Referring to the drawings in FIG. 1 there is shown a flow sheet for carrying out the method of the present invention. Wood pulp board which may be either a softwood pulp board or a hardwood pulp board has applied to one surface of the board a material which is capable of being treated so that it will adhere wood pulp fibers together (Box 1). Materials that could be applied could be either thermoplastic materials or thermosetting materials as desired. The material is applied to one surface so that it does not penetrate completely through the depth of the pulp board. If desired the material may be applied to both surfaces provided the center portion of the pulp board is left untreated. The treated pulp board may be dried (Box 2) to remove any carrier which is used to carry the material on to the pulp board. The treated wood pulp board is ground (Box 3) to comminute the board and individualize the fibers. The board may be ground by any of the standard grinding mechanisms such as counter-rotating toothed rollers, Bauer mills, Fitz mills, hammer mills or the like. The individualized fibers are carried in an air stream as an air slurry wherein the untreated fibers and the treated fibers become uniformly dispersed. The fibers are collected on a screen (Box 4) which catches the fibers and allows the air to pass through the screen so that a fluffy lightweight batt of wood pulp fibers having the material to be treated for adherence to the fibers uniformly distributed throughout the batt. The batt is treated to activate the material (Box 5); for example, if thermoplastic material has been used the batt may be treated to soften the material and adhere fibers together or if a thermosetting material is used a gaseous co-reactant medium may be passed through the batt to cross-link the thermosetting resin and adhere fibers together or similar techniques as are well-known to one skilled in the art. The resultant product is a stabilized fluffy, lightweight batt of wood pulp fibers. The batt has excellent loft and resiliency and does not lint or dust fibers during use. The batt may be used by itself as an absorbent product or it may be used in combination with nonwoven or paper facings and thermoplastic, water impermeable, film backings for such products as disposable diapers, sanitary napkins and the like.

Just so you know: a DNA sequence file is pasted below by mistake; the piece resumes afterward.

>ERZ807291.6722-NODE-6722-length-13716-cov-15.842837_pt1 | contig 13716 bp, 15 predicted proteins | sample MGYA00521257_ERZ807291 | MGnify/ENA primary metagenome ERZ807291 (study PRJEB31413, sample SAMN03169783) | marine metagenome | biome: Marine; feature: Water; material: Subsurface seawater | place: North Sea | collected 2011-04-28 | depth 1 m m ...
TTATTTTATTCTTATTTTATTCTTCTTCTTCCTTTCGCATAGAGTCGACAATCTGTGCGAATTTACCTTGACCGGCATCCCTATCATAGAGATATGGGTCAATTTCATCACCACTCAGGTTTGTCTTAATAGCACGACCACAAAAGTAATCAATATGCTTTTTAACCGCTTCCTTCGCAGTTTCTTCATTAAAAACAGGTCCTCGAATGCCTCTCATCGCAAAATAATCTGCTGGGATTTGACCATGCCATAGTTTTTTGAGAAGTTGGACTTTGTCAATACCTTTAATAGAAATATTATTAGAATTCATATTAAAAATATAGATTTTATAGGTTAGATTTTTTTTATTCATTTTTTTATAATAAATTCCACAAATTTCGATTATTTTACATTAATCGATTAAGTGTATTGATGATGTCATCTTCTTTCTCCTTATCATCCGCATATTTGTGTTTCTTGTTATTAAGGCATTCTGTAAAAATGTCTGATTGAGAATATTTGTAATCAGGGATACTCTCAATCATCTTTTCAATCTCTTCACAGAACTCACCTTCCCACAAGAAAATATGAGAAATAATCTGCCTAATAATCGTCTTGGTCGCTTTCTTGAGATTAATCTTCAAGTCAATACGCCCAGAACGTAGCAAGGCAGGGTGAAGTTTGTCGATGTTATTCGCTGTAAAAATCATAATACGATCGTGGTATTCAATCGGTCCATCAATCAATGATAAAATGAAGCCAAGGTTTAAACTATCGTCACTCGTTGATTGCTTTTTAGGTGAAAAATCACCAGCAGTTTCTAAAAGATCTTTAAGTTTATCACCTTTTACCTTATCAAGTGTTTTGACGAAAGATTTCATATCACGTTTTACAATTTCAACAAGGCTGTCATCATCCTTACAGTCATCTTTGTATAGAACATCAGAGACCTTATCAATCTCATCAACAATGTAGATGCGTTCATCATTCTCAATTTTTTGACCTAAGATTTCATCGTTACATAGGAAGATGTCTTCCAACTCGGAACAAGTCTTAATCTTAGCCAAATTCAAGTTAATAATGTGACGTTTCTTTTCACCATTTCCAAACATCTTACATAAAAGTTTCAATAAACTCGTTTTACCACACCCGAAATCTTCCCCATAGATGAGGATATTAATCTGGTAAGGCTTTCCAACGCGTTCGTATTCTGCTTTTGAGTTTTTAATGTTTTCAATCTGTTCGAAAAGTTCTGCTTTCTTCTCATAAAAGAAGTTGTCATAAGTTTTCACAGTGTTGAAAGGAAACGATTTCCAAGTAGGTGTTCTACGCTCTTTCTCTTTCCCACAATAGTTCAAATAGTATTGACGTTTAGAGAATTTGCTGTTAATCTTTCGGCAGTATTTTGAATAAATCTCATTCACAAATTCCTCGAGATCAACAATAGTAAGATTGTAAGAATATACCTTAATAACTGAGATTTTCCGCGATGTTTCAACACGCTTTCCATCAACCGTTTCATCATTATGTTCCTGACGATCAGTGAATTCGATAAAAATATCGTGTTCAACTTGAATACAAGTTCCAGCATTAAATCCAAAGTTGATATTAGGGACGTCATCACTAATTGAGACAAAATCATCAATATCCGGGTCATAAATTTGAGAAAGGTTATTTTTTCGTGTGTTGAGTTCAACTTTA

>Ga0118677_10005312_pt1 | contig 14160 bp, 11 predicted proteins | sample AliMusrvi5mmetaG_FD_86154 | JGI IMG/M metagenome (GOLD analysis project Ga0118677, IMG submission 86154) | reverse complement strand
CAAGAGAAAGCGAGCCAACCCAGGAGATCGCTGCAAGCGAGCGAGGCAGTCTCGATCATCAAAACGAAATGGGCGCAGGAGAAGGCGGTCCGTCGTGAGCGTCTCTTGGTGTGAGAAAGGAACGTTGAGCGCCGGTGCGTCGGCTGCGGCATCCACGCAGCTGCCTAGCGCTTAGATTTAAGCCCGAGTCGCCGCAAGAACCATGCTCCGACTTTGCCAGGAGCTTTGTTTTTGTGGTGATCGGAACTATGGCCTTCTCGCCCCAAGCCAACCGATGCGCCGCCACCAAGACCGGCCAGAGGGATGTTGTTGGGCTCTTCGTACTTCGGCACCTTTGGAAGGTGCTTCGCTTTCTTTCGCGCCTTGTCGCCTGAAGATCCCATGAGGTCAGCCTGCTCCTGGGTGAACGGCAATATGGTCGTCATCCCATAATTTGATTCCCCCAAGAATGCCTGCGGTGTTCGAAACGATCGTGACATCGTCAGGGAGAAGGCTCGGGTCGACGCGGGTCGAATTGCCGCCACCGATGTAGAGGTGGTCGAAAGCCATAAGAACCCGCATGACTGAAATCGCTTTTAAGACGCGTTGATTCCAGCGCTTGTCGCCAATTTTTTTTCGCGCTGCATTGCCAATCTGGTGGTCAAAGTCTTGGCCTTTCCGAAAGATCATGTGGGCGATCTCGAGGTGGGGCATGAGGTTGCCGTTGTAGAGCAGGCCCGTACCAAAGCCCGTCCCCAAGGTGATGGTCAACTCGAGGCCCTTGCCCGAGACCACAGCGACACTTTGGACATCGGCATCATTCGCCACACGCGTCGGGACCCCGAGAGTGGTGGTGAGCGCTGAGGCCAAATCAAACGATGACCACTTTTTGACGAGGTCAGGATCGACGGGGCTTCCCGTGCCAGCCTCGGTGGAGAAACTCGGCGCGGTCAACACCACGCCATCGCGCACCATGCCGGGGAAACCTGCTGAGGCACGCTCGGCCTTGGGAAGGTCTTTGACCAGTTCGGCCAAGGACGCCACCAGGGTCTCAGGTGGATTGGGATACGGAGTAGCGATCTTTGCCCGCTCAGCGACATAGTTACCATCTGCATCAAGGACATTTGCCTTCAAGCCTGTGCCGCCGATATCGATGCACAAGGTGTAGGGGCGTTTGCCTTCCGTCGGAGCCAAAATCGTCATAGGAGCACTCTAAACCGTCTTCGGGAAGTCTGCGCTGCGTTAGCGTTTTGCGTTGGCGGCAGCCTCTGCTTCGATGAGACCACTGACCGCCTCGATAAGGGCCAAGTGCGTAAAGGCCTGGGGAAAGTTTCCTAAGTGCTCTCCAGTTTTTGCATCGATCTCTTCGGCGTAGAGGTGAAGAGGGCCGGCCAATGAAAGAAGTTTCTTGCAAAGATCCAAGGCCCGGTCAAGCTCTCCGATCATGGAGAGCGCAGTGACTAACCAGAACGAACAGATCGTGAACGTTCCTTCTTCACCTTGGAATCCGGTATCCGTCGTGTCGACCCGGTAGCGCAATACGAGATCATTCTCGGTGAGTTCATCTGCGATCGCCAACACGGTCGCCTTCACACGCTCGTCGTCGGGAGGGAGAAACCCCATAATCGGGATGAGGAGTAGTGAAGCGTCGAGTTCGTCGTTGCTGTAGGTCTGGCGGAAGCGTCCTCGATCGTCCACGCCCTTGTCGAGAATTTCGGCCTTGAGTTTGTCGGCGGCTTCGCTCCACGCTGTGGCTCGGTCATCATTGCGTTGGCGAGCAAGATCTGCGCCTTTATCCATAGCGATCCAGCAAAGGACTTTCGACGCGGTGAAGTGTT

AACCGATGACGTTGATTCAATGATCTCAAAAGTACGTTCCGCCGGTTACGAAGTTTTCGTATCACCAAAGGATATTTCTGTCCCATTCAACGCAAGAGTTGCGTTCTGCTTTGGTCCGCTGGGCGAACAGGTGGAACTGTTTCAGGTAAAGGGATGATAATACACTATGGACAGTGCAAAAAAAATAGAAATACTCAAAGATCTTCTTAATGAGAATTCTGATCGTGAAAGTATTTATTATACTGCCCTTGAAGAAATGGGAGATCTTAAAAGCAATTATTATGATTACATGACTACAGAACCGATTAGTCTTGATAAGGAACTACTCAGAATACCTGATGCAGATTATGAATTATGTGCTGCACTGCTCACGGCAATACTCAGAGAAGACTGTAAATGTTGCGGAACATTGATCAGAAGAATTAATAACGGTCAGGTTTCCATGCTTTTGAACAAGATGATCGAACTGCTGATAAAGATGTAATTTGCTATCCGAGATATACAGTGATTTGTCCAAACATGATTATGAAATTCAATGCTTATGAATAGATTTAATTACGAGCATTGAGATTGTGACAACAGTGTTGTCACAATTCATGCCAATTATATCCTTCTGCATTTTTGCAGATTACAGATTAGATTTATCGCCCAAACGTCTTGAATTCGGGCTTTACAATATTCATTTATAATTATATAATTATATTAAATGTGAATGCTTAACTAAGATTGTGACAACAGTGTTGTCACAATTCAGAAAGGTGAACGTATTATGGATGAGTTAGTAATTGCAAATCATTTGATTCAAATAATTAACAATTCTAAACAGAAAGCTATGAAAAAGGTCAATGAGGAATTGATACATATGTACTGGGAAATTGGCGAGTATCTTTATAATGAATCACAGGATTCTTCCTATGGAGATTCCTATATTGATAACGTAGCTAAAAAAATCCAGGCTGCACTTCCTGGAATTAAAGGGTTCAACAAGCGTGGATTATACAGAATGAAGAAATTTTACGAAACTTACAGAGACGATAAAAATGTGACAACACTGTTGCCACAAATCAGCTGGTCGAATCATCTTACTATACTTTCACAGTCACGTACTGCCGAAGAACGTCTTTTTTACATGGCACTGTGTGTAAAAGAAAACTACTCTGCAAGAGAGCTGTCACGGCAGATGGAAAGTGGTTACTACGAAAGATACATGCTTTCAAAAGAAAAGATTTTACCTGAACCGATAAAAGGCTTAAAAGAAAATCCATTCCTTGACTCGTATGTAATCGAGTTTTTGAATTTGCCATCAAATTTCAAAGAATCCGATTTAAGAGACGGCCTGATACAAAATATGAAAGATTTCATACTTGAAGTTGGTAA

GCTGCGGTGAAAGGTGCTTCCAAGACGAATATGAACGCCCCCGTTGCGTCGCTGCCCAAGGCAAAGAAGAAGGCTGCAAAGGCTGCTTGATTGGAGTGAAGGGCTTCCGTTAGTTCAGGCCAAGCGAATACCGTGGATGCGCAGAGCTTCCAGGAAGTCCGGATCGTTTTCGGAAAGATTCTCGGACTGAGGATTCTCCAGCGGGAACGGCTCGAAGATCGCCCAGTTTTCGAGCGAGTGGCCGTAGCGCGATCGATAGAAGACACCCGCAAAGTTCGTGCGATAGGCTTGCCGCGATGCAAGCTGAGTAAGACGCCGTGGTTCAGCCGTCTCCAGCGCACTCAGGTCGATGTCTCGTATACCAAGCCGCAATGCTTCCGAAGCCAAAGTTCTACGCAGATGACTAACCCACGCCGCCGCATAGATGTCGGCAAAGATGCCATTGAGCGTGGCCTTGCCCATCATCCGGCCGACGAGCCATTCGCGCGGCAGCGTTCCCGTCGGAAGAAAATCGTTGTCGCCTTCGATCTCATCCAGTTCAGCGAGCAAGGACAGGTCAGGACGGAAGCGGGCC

In FIG. 2 there is schematically shown one form of apparatus for carrying the method of the present invention into practice. Pulp board 10 from a suitable supply is fed beneath spray nozzles 11 and 12 to spray onto the surface of the pulp board the desired stabilizing material. The board with the binder material thereon is passed under an oven 13 and the carrier for the binder driven off to form a relatively dry treated pulp board. The pulp board is fed to the nip of a pair of counter-rotating toothed rolls 14 and 15 which grind and comminute the wood pulp board and form individualized fibers. Some of the fibers have binder material thereon whereas other fibers are completely untreated. The fibers are dispersed in a volume of air and collected through a funnel 16 onto a moving permeable screen 17. The air passes through the screen and the fibers build up on the screen in the form of a fluffy batt 18. The fluffy batt of wood pulp fibers is passed through an oven 19 to supply heat or a circulating gas to activate the binder material or reactivate the binder material as the case may be and cause fibers to adhere together and stabilize the batt. The stabilized batt is removed from the conveyor by the pick-up roll 20 and may be wound up for further processing or may be fed directly to various converting processes.
In FIG. 3 there is shown a perspective view of a stabilized fluffy wood pulp batt made in accordance with the present invention. The batt 25 comprises wood pulp fibers 26 and uniformly distributed throughout the depth of the batt adhering the wood pulp fibers together is a binder material 27 as previously described.
In FIG. 4 there is shown a stabilized batt 28 of the present invention to which there has been laminated a water impermeable plastic film 29 to cover one surface of the batt and form the disposable diaper 30 shown.
Having thus generally described the invention reference will now be made to the accompanying examples illustrating preferred embodiments only.